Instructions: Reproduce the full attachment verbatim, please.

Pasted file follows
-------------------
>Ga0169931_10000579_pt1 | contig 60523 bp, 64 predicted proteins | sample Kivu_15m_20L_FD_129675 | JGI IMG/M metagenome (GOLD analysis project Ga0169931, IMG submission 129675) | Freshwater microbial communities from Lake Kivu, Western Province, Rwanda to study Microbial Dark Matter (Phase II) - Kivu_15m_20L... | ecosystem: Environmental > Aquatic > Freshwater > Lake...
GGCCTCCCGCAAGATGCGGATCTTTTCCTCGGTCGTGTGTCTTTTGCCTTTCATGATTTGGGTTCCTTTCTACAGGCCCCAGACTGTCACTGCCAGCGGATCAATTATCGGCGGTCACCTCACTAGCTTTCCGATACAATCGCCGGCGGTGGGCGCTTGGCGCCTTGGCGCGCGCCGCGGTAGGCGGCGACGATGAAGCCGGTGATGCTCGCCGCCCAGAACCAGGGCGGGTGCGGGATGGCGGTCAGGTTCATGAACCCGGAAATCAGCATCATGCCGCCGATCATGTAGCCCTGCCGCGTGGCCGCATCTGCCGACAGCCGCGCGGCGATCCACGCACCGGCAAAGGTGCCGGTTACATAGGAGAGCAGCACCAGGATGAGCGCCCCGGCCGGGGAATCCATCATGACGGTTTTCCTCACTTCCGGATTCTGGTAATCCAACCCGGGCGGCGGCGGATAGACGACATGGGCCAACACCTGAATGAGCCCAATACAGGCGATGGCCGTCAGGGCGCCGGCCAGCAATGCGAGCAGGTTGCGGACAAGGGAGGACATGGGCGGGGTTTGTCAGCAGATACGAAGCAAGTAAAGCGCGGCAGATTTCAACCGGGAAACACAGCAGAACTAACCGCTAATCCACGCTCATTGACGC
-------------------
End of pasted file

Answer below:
>Ga0169931_10000579_pt1 | contig 60523 bp, 64 predicted proteins | sample Kivu_15m_20L_FD_129675 | JGI IMG/M metagenome (GOLD analysis project Ga0169931, IMG submission 129675) | Freshwater microbial communities from Lake Kivu, Western Province, Rwanda to study Microbial Dark Matter (Phase II) - Kivu_15m_20L... | ecosystem: Environmental > Aquatic > Freshwater > Lake...
GGCCTCCCGCAAGATGCGGATCTTTTCCTCGGTCGTGTGTCTTTTGCCTTTCATGATTTGGGTTCCTTTCTACAGGCCCCAGACTGTCACTGCCAGCGGATCAATTATCGGCGGTCACCTCACTAGCTTTCCGATACAATCGCCGGCGGTGGGCGCTTGGCGCCTTGGCGCGCGCCGCGGTAGGCGGCGACGATGAAGCCGGTGATGCTCGCCGCCCAGAACCAGGGCGGGTGCGGGATGGCGGTCAGGTTCATGAACCCGGAAATCAGCATCATGCCGCCGATCATGTAGCCCTGCCGCGTGGCCGCATCTGCCGACAGCCGCGCGGCGATCCACGCACCGGCAAAGGTGCCGGTTACATAGGAGAGCAGCACCAGGATGAGCGCCCCGGCCGGGGAATCCATCATGACGGTTTTCCTCACTTCCGGATTCTGGTAATCCAACCCGGGCGGCGGCGGATAGACGACATGGGCCAACACCTGAATGAGCCCAATACAGGCGATGGCCGTCAGGGCGCCGGCCAGCAATGCGAGCAGGTTGCGGACAAGGGAGGACATGGGCGGGGTTTGTCAGCAGATACGAAGCAAGTAAAGCGCGGCAGATTTCAACCGGGAAACACAGCAGAACTAACCGCTAATCCACGCTCATTGACGC